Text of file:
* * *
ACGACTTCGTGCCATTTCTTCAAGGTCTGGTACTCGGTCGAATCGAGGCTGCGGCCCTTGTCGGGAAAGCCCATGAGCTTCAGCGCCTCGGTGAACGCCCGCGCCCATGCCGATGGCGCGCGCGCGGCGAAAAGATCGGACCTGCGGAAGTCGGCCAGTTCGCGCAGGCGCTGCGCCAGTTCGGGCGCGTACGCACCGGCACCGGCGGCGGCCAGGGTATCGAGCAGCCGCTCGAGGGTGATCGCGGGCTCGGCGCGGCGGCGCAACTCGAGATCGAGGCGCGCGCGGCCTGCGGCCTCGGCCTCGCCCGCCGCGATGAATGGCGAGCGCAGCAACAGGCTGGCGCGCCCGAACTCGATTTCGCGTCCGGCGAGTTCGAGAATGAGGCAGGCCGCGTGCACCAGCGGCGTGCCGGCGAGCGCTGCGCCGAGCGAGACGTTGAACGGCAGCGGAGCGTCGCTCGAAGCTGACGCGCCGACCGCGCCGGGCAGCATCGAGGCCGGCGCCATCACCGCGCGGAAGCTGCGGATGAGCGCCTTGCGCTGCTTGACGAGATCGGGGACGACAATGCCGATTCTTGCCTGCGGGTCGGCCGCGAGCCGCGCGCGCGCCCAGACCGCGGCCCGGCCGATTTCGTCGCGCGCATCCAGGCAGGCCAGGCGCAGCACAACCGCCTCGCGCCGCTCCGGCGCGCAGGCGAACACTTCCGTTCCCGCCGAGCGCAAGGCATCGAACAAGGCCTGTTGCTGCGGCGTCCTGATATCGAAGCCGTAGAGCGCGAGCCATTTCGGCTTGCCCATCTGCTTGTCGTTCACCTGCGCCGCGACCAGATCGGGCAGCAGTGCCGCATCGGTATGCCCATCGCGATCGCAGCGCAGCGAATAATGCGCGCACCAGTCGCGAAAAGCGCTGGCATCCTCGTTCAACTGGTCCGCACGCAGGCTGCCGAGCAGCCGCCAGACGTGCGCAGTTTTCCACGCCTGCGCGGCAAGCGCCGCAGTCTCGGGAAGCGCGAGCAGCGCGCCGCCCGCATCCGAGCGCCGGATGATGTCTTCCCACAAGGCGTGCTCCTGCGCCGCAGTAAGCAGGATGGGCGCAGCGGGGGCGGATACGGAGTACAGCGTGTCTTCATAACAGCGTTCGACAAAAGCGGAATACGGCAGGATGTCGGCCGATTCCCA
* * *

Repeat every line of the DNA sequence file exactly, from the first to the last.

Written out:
ACGACTTCGTGCCATTTCTTCAAGGTCTGGTACTCGGTCGAATCGAGGCTGCGGCCCTTGTCGGGAAAGCCCATGAGCTTCAGCGCCTCGGTGAACGCCCGCGCCCATGCCGATGGCGCGCGCGCGGCGAAAAGATCGGACCTGCGGAAGTCGGCCAGTTCGCGCAGGCGCTGCGCCAGTTCGGGCGCGTACGCACCGGCACCGGCGGCGGCCAGGGTATCGAGCAGCCGCTCGAGGGTGATCGCGGGCTCGGCGCGGCGGCGCAACTCGAGATCGAGGCGCGCGCGGCCTGCGGCCTCGGCCTCGCCCGCCGCGATGAATGGCGAGCGCAGCAACAGGCTGGCGCGCCCGAACTCGATTTCGCGTCCGGCGAGTTCGAGAATGAGGCAGGCCGCGTGCACCAGCGGCGTGCCGGCGAGCGCTGCGCCGAGCGAGACGTTGAACGGCAGCGGAGCGTCGCTCGAAGCTGACGCGCCGACCGCGCCGGGCAGCATCGAGGCCGGCGCCATCACCGCGCGGAAGCTGCGGATGAGCGCCTTGCGCTGCTTGACGAGATCGGGGACGACAATGCCGATTCTTGCCTGCGGGTCGGCCGCGAGCCGCGCGCGCGCCCAGACCGCGGCCCGGCCGATTTCGTCGCGCGCATCCAGGCAGGCCAGGCGCAGCACAACCGCCTCGCGCCGCTCCGGCGCGCAGGCGAACACTTCCGTTCCCGCCGAGCGCAAGGCATCGAACAAGGCCTGTTGCTGCGGCGTCCTGATATCGAAGCCGTAGAGCGCGAGCCATTTCGGCTTGCCCATCTGCTTGTCGTTCACCTGCGCCGCGACCAGATCGGGCAGCAGTGCCGCATCGGTATGCCCATCGCGATCGCAGCGCAGCGAATAATGCGCGCACCAGTCGCGAAAAGCGCTGGCATCCTCGTTCAACTGGTCCGCACGCAGGCTGCCGAGCAGCCGCCAGACGTGCGCAGTTTTCCACGCCTGCGCGGCAAGCGCCGCAGTCTCGGGAAGCGCGAGCAGCGCGCCGCCCGCATCCGAGCGCCGGATGATGTCTTCCCACAAGGCGTGCTCCTGCGCCGCAGTAAGCAGGATGGGCGCAGCGGGGGCGGATACGGAGTACAGCGTGTCTTCATAACAGCGTTCGACAAAAGCGGAATACGGCAGGATGTCGGCCGATTCCCA